Employee or Independent Contractor?

Democrats Take Aim at the Gig Economy 

 

From Bloomberg reports that leading Democrats are proposing legislation to support workers’ ability to organize even if the workers are independent contractors. Josh writes:

Leading Democrats are proposing a labor law overhaul that could extend collective bargaining rights to huge swaths of the gig economy, the latest sign of gathering blowback for companies committed to maximizing profitsby denying workers rights and benefits often associated with regular employment.

On Wednesday, Vermont Senator Bernie Sanders, an independent who caucuses with the Democrats, is scheduled to introduce a bill that would make major changes to the 1935 National Labor Relations Act, including making it easier for workers to prove they are employees with the right to unionize and negotiate collectively with management. Organizing rights are among a suite of protections that U.S. laws grant employees, but not independent contractors, who also lack minimum wage, overtime, and anti-harassment protections.

 The Senate proposal would ban state “right-to-work” laws—pro-management statutes that weaken unions by barring agreements that impose union fees on all employees the union represents. It would also give workers the option to unionize by signing up only a majority of co-workers rather than through secret ballot votes that often figure in allegations of corporate coercion and manipulation.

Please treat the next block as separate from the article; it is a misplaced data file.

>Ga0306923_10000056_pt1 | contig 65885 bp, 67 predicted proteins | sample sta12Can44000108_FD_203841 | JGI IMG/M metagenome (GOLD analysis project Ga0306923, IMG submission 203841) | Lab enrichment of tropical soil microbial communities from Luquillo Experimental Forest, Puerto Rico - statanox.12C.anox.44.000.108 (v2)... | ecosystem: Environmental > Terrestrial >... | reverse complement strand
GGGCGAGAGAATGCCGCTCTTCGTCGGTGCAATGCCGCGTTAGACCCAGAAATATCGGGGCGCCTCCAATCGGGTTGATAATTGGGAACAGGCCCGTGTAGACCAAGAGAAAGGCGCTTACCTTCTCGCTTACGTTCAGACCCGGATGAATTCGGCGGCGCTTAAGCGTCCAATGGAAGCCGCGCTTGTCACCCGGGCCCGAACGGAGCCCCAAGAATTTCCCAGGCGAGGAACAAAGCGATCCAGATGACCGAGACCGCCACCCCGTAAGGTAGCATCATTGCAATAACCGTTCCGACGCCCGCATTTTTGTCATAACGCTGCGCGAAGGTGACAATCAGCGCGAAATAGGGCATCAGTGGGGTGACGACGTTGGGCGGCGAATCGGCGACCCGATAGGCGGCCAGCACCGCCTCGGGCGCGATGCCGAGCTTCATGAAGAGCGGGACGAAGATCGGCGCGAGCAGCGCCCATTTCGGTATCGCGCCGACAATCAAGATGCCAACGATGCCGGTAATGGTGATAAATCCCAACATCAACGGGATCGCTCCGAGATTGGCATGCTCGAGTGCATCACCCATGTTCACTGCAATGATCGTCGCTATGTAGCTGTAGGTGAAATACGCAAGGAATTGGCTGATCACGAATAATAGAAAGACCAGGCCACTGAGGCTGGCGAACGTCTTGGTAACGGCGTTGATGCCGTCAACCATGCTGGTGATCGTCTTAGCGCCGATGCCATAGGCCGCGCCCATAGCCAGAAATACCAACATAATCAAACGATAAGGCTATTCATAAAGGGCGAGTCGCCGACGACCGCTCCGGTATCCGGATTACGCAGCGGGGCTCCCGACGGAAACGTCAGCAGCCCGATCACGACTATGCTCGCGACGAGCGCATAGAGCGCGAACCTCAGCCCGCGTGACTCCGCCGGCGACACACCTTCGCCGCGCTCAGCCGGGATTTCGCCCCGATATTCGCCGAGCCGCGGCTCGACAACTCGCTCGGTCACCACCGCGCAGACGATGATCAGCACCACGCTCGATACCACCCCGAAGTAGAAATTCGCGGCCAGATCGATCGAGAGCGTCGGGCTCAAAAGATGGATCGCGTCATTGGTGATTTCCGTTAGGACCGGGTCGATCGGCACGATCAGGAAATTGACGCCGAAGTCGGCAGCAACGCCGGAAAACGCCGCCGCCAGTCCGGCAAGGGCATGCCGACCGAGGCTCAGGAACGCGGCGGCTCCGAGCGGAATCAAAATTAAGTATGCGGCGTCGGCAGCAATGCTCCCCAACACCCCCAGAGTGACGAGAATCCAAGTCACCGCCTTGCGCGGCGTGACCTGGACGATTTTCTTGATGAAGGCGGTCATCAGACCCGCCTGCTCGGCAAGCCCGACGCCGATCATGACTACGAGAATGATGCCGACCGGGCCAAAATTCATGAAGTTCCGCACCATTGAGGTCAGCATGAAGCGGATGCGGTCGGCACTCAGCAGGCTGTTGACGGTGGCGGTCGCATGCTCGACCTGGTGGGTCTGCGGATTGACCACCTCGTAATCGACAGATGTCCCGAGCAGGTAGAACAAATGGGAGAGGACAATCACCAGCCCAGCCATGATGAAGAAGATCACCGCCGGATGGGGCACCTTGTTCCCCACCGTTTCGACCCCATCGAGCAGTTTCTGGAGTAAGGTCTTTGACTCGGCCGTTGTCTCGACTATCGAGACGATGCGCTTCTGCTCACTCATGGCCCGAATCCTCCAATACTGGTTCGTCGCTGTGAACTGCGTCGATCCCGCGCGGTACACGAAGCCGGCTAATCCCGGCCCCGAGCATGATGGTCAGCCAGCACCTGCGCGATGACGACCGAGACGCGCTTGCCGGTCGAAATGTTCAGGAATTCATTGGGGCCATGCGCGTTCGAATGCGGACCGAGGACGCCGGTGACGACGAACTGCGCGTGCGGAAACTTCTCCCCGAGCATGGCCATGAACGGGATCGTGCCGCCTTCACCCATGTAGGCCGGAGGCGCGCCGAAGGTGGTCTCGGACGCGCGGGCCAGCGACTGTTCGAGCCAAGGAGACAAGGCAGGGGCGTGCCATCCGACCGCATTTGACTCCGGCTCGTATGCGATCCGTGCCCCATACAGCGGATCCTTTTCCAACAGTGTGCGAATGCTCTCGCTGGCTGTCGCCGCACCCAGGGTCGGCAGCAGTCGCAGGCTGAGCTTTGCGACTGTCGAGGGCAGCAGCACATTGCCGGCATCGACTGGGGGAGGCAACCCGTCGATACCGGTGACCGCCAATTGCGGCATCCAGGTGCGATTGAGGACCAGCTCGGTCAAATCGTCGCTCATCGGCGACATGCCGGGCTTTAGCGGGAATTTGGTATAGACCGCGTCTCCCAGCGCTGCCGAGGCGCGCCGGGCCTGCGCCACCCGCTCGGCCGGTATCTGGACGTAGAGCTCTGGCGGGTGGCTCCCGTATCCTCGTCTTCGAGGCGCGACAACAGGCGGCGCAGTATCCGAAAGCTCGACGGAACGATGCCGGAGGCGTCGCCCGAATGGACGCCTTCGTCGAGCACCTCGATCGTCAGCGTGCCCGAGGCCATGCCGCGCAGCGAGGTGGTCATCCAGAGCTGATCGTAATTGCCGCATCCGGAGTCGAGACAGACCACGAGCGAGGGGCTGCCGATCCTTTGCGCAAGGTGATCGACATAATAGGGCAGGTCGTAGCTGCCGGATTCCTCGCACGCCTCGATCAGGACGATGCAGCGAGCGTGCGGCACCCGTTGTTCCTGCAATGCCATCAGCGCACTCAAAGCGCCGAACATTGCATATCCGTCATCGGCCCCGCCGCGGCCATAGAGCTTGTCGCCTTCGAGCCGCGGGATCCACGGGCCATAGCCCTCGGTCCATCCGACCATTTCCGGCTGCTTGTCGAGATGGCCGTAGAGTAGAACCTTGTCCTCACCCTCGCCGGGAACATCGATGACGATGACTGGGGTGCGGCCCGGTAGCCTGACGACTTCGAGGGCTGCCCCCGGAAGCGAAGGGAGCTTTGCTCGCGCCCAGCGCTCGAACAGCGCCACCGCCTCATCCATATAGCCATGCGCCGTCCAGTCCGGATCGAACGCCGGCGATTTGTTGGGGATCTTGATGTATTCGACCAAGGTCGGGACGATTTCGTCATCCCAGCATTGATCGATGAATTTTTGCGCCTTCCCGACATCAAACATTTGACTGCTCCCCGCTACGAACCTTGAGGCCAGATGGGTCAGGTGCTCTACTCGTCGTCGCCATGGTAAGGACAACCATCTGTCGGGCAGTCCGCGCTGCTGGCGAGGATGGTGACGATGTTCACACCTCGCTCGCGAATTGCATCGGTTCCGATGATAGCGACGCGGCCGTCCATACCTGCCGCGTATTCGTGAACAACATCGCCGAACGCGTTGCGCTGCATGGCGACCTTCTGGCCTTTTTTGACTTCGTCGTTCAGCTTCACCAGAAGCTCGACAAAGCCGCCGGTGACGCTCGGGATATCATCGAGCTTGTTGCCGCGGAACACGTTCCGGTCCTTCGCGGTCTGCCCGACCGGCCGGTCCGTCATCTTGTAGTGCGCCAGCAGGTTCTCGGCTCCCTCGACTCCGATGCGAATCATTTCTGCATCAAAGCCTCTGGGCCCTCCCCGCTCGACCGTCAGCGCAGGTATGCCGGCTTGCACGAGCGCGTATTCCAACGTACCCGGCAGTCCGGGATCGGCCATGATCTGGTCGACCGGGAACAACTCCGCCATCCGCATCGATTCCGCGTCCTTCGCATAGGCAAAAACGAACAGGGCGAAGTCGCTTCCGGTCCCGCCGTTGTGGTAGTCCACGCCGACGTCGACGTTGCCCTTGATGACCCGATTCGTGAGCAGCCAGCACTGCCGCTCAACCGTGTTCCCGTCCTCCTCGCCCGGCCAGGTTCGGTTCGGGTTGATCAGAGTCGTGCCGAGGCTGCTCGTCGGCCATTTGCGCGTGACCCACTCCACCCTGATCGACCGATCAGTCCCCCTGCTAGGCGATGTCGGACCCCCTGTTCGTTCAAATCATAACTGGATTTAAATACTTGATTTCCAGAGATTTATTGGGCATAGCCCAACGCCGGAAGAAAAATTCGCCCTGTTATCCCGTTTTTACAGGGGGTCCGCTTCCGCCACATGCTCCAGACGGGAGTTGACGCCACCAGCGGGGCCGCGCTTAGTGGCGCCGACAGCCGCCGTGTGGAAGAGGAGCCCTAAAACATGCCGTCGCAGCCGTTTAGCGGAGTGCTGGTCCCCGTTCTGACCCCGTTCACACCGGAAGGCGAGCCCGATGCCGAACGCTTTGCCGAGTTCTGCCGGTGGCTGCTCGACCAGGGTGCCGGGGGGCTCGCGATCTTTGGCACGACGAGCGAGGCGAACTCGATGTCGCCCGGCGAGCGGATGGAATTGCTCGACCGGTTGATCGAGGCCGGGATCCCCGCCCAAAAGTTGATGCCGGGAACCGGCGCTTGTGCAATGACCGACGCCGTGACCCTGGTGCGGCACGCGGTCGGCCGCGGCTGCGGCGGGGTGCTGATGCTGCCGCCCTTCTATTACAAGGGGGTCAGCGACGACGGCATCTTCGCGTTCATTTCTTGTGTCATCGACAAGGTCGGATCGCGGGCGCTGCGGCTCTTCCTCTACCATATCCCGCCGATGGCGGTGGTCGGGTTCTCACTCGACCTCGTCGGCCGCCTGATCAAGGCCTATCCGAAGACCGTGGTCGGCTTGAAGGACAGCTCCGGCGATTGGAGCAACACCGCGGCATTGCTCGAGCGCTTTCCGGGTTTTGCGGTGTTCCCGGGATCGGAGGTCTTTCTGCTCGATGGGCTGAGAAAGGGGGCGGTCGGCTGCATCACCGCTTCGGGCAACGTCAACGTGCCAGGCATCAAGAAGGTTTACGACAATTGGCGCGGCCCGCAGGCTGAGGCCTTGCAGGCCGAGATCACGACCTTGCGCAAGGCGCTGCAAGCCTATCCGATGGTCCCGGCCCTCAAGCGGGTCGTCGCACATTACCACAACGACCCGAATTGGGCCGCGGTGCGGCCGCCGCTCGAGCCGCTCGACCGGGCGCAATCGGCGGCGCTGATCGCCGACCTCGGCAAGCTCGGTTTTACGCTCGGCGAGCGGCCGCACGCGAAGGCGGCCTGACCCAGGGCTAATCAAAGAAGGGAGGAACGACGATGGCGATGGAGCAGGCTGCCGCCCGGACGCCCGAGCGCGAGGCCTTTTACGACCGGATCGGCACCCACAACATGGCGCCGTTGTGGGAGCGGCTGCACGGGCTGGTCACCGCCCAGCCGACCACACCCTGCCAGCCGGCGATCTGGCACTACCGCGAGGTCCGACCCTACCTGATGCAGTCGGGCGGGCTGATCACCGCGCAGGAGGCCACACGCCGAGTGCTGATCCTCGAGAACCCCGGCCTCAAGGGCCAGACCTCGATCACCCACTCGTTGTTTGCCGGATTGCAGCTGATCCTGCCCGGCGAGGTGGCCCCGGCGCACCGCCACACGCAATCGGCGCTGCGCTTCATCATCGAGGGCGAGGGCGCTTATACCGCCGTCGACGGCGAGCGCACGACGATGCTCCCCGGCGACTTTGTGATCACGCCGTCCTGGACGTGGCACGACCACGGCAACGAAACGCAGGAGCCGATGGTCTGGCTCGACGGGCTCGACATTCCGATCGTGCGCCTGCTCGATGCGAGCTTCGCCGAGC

Such labor-friendly legislation is, of course, dead on arrival in a Republican-controlled Congress. Moreover, Obama-era Labor Department guidance setting forth a broader view of who is an employee under current law was scrapped last year under President Donald Trump. But for gig employers, the Sanders bill is nevertheless a warning of things potentially to come—especially as the midterm election campaign begins in earnest.
 The Senate proposal by Sanders is backed by major unions and co-sponsored by other potential 2020 presidential candidates, including Democratic Senators Elizabeth Warren of Massachusetts, Kirsten Gillibrand of New York, Kamala Harris of California, Sherrod Brown of Ohio and Cory Booker of New Jersey, as well as Jeff Merkley of Oregon. It signifies an approach that could get a serious hearing if Democrats take control of one or both houses of Congress come November, let alone the White House in 2020.

Read the full story at: Democrats Take Aim at the Gig Economy – Bloomberg

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